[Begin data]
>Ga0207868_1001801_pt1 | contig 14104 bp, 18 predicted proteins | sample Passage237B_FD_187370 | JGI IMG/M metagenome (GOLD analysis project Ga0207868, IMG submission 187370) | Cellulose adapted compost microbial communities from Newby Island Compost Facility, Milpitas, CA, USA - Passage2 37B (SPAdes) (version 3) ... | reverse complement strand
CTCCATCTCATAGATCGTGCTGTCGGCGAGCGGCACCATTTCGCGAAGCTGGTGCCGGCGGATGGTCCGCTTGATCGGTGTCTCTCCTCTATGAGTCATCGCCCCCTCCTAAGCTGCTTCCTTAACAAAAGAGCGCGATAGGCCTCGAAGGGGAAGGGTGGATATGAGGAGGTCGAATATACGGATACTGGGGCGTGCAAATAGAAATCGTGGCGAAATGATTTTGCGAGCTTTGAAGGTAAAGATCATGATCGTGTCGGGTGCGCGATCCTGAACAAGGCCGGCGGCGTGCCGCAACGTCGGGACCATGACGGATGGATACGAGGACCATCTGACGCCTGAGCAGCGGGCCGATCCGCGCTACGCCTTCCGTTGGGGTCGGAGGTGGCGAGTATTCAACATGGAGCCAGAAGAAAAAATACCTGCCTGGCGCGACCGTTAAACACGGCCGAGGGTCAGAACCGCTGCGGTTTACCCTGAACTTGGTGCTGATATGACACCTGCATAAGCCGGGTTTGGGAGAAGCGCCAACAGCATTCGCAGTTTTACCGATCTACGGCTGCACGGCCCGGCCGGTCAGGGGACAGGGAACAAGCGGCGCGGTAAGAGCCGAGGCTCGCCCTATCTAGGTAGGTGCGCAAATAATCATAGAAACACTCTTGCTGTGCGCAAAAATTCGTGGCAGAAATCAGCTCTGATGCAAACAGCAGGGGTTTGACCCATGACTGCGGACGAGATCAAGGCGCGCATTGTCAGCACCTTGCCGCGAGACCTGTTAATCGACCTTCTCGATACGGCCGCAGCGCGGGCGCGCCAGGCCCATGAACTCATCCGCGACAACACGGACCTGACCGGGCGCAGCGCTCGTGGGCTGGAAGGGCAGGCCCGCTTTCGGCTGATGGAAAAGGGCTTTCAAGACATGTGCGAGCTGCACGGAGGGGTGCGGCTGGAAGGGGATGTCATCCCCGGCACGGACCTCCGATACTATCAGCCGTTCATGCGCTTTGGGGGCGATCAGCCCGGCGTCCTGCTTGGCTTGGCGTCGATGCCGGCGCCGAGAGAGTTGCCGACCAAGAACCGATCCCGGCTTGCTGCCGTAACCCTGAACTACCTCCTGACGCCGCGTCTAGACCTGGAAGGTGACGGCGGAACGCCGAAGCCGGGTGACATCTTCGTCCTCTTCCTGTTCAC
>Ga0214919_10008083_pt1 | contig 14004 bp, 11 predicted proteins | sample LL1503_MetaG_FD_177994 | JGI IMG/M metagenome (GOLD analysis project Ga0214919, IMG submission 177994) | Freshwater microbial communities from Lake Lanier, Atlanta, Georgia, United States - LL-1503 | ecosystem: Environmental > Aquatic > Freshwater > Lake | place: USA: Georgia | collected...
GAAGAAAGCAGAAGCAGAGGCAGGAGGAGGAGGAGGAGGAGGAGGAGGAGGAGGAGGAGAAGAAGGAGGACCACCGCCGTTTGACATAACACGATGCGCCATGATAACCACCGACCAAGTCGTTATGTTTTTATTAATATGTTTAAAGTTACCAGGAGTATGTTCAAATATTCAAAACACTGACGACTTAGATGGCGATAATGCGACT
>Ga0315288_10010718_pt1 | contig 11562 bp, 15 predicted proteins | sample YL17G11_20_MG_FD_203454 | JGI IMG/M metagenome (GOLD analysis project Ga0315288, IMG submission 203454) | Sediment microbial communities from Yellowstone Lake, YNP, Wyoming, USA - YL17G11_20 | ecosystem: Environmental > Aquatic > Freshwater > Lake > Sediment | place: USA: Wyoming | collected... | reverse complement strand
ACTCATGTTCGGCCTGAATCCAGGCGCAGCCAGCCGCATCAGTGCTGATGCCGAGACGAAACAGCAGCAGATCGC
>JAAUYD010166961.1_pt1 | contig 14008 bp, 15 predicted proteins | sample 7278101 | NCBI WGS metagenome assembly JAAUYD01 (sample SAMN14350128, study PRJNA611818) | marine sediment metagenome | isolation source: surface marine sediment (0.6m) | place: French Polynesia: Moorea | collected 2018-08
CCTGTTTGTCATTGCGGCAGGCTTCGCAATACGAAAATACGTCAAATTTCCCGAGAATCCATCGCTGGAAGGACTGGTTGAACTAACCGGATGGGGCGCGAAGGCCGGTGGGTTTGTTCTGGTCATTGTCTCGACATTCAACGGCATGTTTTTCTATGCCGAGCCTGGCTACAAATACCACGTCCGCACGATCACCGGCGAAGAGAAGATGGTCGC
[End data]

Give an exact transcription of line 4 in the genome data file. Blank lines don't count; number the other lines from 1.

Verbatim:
GAAGAAAGCAGAAGCAGAGGCAGGAGGAGGAGGAGGAGGAGGAGGAGGAGGAGGAGGAGAAGAAGGAGGACCACCGCCGTTTGACATAACACGATGCGCCATGATAACCACCGACCAAGTCGTTATGTTTTTATTAATATGTTTAAAGTTACCAGGAGTATGTTCAAATATTCAAAACACTGACGACTTAGATGGCGATAATGCGACT